Teen: Nutrition

Growth and development are in high-speed during teenage years and the demands for calories during this period in early adolescence is more than at any other time of life.  A number of physiological, physical and behavioral changes occurs and these changes requires an increase in the amount of nutrients.  The taller kids and those who involve in sports activity will still need increased amounts of energy into late adolescence.

Though it is obvious that adolescents need sufficient energy and nutrients for their growth and development, some are inactive and eat more than they need and become overweight. If they don’t show interest to reduce their weight by controlling their intake, obesity will take over them.  Lifestyle changes will improve their weight in the long-term.

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Protein is an essential micro nutrient for growth, and tissue repair. An athlete performance depends on muscle strength and these muscles are made of protein. It is not just the protein consumed in one sitting aid in muscle strength.  Regular exercise along with high biological value proteins that is spread all throughout the day will help build up muscles. Young people should do regular exercise at least for 60 mins of moderate intensity activity (walking, cycling, dancing) every day.  Protein recommendation per day for 11-13yrs is 34g and 14-18yrs is 46g. Athletes require a higher amount of protein than recommended, which is calculated by a sports physiologist/nutritionist, based on the intensity of the activity.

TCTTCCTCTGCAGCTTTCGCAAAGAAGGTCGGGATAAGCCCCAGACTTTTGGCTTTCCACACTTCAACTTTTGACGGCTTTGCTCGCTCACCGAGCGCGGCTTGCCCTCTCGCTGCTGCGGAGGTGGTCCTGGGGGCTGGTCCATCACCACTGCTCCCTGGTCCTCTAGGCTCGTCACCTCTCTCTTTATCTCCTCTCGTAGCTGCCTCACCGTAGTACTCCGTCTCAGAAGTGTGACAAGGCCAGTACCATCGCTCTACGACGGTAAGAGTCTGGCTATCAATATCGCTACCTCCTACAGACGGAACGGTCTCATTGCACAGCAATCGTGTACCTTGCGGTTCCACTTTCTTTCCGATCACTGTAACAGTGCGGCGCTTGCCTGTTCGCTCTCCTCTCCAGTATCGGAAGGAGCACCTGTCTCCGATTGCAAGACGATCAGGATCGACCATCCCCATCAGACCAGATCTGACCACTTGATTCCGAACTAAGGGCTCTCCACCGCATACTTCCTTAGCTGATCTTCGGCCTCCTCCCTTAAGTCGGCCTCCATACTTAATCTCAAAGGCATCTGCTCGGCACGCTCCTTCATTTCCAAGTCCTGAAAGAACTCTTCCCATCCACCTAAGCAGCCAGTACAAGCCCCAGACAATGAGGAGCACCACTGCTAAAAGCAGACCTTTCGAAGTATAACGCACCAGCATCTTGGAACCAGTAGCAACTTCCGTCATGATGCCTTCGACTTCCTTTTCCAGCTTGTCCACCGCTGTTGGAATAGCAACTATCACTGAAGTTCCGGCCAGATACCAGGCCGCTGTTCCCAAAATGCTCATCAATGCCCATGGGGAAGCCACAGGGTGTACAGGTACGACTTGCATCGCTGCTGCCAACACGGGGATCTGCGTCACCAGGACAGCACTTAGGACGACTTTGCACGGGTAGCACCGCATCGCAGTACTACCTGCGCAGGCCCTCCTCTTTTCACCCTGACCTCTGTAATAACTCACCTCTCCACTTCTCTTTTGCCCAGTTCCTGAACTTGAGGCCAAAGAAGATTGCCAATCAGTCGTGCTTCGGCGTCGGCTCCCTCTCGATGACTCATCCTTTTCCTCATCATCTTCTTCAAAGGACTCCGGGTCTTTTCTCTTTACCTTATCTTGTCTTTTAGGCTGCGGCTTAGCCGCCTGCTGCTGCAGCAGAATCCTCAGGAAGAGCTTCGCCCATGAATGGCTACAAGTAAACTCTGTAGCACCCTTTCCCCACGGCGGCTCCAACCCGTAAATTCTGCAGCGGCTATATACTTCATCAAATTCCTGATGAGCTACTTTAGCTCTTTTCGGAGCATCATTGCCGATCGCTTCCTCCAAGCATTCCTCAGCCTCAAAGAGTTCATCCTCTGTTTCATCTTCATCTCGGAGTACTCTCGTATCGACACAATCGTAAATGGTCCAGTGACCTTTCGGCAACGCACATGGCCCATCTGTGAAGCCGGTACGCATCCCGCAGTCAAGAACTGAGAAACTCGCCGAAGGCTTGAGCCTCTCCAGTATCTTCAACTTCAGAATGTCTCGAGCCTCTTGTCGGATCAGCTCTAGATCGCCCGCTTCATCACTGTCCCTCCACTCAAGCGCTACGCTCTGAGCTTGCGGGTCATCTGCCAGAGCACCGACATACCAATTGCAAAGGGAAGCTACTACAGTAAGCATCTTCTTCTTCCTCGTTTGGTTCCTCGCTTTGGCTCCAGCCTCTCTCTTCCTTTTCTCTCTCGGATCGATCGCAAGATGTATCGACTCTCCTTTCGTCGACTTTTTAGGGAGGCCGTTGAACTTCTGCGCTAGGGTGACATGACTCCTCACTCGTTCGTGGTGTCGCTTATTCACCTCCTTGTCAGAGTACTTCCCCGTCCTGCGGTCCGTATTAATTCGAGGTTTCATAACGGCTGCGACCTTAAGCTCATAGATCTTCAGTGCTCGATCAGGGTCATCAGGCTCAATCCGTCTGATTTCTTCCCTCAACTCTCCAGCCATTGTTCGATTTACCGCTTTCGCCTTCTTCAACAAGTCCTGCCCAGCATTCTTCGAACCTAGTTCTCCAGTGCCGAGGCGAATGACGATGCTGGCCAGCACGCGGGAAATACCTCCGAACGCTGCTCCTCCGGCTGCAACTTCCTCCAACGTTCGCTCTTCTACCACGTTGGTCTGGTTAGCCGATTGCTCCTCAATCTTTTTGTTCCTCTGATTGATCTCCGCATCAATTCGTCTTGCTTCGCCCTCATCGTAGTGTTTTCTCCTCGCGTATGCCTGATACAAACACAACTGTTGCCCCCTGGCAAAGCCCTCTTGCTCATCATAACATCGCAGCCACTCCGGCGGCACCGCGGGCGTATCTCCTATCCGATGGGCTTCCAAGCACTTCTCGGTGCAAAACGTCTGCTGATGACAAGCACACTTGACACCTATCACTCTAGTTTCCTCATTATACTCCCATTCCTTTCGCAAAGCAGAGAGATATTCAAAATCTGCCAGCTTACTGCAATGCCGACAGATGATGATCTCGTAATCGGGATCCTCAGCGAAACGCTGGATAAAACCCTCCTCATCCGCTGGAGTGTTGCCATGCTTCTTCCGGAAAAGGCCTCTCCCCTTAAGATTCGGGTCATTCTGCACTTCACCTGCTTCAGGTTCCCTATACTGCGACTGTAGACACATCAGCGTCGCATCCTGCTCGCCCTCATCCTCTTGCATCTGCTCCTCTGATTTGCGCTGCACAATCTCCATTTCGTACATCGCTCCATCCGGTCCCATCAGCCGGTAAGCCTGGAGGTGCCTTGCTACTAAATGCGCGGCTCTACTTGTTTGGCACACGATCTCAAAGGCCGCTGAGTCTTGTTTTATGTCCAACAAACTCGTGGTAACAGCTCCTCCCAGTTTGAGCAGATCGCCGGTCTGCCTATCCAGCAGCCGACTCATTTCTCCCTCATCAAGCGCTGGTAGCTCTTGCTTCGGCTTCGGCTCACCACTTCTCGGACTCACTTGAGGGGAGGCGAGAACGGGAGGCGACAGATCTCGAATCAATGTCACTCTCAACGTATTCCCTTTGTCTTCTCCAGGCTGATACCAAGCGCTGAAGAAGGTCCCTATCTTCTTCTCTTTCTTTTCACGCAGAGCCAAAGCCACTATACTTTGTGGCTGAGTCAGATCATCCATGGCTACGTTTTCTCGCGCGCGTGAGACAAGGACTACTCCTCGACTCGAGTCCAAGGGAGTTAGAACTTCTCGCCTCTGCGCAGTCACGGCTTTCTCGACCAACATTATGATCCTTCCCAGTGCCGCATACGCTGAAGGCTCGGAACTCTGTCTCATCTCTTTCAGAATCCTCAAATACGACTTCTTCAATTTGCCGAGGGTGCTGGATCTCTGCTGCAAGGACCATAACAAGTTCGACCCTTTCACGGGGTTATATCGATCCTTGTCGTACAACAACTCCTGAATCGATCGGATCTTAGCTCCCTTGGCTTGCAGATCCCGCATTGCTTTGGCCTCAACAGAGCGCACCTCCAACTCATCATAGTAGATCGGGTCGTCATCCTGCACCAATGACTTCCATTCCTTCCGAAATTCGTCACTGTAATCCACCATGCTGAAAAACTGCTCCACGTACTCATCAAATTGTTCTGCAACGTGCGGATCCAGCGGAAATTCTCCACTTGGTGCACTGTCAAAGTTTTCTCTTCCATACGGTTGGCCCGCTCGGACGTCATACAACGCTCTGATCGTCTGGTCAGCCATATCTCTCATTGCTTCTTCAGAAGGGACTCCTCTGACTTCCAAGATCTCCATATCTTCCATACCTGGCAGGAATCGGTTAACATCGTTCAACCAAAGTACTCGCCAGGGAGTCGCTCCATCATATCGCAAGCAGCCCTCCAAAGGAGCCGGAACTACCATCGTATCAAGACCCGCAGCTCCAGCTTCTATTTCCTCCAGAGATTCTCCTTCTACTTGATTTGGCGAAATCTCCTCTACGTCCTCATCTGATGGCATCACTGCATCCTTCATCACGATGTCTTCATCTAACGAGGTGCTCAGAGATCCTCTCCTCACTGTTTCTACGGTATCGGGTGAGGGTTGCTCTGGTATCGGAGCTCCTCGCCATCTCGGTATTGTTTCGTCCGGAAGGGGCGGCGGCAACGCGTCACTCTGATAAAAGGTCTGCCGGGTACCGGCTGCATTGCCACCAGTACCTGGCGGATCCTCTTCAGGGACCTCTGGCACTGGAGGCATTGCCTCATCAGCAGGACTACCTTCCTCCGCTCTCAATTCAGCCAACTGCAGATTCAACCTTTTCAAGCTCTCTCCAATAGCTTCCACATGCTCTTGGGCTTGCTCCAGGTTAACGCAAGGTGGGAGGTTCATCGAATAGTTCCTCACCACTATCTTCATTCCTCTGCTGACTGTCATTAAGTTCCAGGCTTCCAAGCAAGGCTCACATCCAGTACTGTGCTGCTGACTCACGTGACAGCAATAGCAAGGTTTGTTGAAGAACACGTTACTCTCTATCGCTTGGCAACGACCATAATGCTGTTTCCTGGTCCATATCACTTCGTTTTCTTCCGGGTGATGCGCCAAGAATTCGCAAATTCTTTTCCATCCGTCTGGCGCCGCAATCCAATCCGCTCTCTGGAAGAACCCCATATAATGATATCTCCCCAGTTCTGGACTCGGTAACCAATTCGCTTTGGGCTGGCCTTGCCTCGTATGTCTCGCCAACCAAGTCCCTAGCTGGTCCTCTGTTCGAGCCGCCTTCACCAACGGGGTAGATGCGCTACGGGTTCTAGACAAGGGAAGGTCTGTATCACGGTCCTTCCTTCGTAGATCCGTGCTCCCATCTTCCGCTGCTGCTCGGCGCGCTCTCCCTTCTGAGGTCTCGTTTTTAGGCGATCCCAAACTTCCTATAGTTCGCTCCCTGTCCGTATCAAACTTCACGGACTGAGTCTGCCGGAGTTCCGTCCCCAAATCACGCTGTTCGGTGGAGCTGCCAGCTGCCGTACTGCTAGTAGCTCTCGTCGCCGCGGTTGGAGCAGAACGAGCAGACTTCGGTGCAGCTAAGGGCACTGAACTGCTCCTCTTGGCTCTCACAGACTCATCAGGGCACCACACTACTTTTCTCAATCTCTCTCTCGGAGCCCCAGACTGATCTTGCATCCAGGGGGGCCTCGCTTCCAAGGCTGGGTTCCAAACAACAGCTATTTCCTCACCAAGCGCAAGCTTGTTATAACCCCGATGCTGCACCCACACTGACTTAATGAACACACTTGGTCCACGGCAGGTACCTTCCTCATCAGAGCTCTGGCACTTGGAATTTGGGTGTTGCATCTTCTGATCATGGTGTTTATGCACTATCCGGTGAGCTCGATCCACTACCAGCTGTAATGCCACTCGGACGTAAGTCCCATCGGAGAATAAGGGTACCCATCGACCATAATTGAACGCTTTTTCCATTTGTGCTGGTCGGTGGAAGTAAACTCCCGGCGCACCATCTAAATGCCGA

Teens needs carbohydrates that is vital to their health for various reasons. Carbohydrates are main source of energy. They help fuel the brain, kidneys, heart, muscles and central nervous system. It is the main fuel source of energy. But not all carbohydrates are equal.  Eating breakfast made with “slow-release” of carbohydrates, like oatmeal 3 hours before exercise will help burn more fat efficiently.

  • Whole grains are good sources of complex carbohydrates that takes longer time to digest and are high in fiber, selenium, magnesium and potassium than refined grains and products.
  • Whole fruits and vegetables add water, fiber and bulk that are packed with fewer calories and at the same time it helps to feel fuller.

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In order to maximize the amount of nutrients you take in, consume nutrient dense foods that is naturally  lean and low in solid fats, sugars, refined starches and sodium.  Beverages account for almost 40-50% percentage of added sugars consumed by teenagers. Desserts like cakes, pies, cookies, doughnuts, pastries, ice cream, frozen desserts and puddings, candies, syrups makes more than 75% of intake of all added sugars. Shift to reduce sugars consumption to less than 10 percent of calories per day. Choose beverages with no added sugars in place of sugar-sweetened beverages.

Mixed dishes (made of cheese, meat or both and sodium) like burgers, sandwiches, pizza, tacos, rice, pasta are major source of saturated fats. Shift to reduce saturated fats intake less than 10 percent of calories per day. Shift from high saturated fats to polyunsaturated and monounsaturated fats. Read the food labels and choose lower fat forms of foods. Best option is to change ingredients of the mixed dishes to healthier choices like vegetables, whole grains, lean meat and low-fat cheese, in place of fatty meat and cheese.